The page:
Tuesday, May 4, 2010

That Thing You're Not Supposed to Write About

It's in all of our WIPs. We know it's there, lurking in chapter three, hiding out at the end of chapter 17, waiting to pounce on unsuspecting readers. All of us have it, but many of us leave it in there anyway, at least in early drafts.

What is this? It's the Plot Device You Know Isn't Working, and it has to go. (PDYKIW for short. I tried to come up with a catchy, hilarious nickname that would go viral and ultimately earn me fame and fortune in the online writing world, but my brain is off today.)

But does it have to go?

I had a PDYKIW. When I first came up with it, I thought, "This is kind of cool!" Then I came up with a host of issues.
  1. Is this even technological possible?
  2. My presentation is way too abrupt. (I believe the exact words I thought were "dues ex machina." I even described it to the hubs, and asked whether he thought it was. He did. And he hardly reads fiction.)
  3. People (in the world of the book) would have realized this already. No one is that stupid. 
  4. Etc.
But despite my reservations, I left my PDYKIW in. Why? Because I was hoping to see my crit partners' reactions. No, I didn't think they would say, "Wow, Heather!! You're a GENIUS!!!" (OK, maybe a teeny, tiny, part of me was hoping that my view of the flaws in the PDYKIW was all in my head, and that the CPs could smooth that all over for me. Which so didn't happen.) Actually, what I was hoping is that they would say, "This is stupid and isn't working and you FAIL." (Which isn't what they said either, because they are awesome. One of them even said "This is too dues ex machina." OMG we were obviously made for each other.)

And why would I ever want my CPs to tell me something isn't working? Because then they can help me figure out what will work.

Some people get their crits from their partners, read them, and accept or reject changes based on their whimsy. I'm not one of those people. I annoy the heck out of my partners. I send them emails at 2am that might say things like, "I had a dream last night that Kaia should have a purple, mustache-sporting elephant for a sidekick. Thoughts?" (OK, that's extreme. But the 2am emails are real. And they are looooong.) I also use them to help me work through the PDYKIW. Because after 25 1,000 word emails (OMG, that's half a book! I'll call it "Letters to My Crit Partners"), the Plot Device You Know Isn't Working turns into the Plot Device of AWESOME. (Which is also a way better acronym.)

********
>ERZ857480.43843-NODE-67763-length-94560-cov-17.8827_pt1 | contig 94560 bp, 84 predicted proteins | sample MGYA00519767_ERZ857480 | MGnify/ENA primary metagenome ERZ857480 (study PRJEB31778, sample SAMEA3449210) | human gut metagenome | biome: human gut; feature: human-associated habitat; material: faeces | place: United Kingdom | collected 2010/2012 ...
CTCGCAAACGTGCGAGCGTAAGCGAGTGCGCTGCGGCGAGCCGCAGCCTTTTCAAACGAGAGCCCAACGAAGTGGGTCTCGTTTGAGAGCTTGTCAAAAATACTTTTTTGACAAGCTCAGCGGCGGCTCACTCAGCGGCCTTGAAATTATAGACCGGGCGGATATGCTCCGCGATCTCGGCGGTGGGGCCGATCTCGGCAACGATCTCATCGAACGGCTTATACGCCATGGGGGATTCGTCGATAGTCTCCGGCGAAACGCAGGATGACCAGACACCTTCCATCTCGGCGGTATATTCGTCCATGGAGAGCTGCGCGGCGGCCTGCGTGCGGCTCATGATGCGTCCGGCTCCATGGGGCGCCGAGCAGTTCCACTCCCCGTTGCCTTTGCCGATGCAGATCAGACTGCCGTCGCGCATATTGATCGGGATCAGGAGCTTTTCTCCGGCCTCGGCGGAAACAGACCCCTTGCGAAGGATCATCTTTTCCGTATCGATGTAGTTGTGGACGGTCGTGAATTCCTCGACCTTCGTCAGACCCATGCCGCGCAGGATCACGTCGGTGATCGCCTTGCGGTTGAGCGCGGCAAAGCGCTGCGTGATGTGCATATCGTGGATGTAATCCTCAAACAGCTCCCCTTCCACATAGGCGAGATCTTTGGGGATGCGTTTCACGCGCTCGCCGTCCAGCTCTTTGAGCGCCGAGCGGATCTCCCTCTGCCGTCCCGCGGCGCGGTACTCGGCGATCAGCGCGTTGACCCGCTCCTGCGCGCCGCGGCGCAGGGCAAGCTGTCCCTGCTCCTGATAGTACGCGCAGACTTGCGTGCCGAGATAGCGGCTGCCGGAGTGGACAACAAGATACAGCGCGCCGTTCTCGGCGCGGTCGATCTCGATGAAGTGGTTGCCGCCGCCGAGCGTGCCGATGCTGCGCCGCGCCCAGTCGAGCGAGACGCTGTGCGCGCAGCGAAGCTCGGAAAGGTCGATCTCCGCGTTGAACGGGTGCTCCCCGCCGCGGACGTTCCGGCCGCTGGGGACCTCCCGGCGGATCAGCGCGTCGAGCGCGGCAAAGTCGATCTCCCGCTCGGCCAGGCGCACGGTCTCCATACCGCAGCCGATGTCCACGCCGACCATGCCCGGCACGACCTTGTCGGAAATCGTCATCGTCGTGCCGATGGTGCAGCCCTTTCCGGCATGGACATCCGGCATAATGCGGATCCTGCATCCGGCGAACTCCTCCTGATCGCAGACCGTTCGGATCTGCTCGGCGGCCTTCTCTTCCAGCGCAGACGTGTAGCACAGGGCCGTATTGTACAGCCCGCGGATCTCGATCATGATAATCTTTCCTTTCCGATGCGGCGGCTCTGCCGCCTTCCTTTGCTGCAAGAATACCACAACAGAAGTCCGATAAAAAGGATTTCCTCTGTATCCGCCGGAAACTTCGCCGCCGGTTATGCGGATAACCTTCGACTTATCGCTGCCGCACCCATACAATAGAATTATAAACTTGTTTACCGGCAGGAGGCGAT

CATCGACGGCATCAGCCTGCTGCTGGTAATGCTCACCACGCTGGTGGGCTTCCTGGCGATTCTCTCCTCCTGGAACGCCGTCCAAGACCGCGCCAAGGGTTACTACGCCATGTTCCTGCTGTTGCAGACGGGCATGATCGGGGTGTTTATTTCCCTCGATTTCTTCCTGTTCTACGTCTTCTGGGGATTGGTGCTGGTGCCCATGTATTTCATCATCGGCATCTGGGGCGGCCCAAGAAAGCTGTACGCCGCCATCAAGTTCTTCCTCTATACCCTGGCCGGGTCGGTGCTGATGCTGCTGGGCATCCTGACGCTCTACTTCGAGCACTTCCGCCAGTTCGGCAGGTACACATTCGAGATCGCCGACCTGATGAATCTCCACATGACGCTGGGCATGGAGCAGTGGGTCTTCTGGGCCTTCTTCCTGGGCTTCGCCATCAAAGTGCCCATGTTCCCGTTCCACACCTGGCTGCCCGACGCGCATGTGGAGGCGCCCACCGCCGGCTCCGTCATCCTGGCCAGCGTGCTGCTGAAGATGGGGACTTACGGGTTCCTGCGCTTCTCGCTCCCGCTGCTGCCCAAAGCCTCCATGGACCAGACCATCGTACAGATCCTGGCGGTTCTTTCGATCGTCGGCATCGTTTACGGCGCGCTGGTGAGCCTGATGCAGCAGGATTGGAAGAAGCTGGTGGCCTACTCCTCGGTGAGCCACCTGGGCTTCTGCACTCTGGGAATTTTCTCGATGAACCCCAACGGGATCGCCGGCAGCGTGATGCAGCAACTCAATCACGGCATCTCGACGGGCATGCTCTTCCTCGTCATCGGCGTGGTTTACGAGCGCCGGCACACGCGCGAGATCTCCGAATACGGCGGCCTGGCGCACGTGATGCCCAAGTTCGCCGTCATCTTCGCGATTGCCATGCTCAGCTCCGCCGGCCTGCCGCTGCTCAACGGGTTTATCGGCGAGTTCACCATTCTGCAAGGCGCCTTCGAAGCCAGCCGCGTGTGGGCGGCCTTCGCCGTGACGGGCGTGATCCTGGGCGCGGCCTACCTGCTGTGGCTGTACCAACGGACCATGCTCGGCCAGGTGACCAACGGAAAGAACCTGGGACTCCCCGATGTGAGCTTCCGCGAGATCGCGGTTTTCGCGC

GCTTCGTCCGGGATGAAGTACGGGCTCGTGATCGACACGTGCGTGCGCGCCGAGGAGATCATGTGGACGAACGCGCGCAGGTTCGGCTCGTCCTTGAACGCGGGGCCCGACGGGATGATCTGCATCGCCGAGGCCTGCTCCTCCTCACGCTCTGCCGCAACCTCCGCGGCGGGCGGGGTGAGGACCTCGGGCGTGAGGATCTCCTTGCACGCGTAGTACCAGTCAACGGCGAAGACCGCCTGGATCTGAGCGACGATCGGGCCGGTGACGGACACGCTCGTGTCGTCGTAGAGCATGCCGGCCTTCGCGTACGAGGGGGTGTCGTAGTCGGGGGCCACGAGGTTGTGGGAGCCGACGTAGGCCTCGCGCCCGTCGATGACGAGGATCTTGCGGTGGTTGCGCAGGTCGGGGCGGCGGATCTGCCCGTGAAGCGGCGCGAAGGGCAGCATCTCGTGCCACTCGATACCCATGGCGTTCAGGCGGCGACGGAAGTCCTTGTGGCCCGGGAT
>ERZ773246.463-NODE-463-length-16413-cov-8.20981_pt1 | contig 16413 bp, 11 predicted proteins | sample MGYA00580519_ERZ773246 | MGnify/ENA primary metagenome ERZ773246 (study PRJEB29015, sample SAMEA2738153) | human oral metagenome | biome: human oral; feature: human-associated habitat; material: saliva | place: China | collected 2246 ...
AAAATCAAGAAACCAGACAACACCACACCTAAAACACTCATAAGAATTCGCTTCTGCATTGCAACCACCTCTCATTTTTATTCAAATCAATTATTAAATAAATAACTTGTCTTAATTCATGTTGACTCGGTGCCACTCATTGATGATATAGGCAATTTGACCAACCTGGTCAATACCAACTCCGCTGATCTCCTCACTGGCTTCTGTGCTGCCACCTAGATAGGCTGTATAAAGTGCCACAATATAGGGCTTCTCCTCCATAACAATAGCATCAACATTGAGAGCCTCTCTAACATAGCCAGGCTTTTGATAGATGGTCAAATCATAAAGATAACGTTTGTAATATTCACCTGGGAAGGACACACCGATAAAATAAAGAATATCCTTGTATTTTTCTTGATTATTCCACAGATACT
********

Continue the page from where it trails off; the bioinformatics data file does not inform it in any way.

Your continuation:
So don't be afraid of the PDYKIW. Leave it in, and let your crit partner read it. Or just email them about it (though I think reading it in context is sometimes more effective then trying to describe everything...just my opinion.) Because you might have something AWESOME hidden underneath it.

P.S. I apologize for the over-use of parenthesis in this post. I can't even begin to focus tonight.


  1. Great post. It made me smile. You have great crit partners.
    I'll keep this in mind.

  2. great post!
    btw - i read PDYKIW in my head as "piddycoo" which could be interpreted as "pretty cool" which is exactly what it turns out to be when you get awesome feedback from awesome crit partners.

  3. Gotta love crit partners that will hold you accountable for a PDYKIW (btw, could totally go viral.). I rely on my own CPs probably more than I should, but they still haven't abandoned me yet. Thankfully.

  4. You do have great crit partners. Not all do that. Not all allow you to bounce off ideas from them. My last group didn't really do that. Fortunately they did point out things that didn't gel in their minds.

  5. Really good post, Heather! I keep it in mind next time I'm pondering my PDKYIW. Hope I got the acronym right :)

  6. I LOVE when you discover that something that wasn't working COULD work (and be awesome) with a tweak here or there... Sometimes it seems like it will be a TON of work, but even when it is, it's so worth it. I love having awesome CPs--don't you feel so lucky???

  7. :)

    I'm wondering now how you turned it to an idea of awesome...

  8. Ha- shouldn't have told me that. Now there's about 15,000 words that will continue to exist when they should've died long ago. :)


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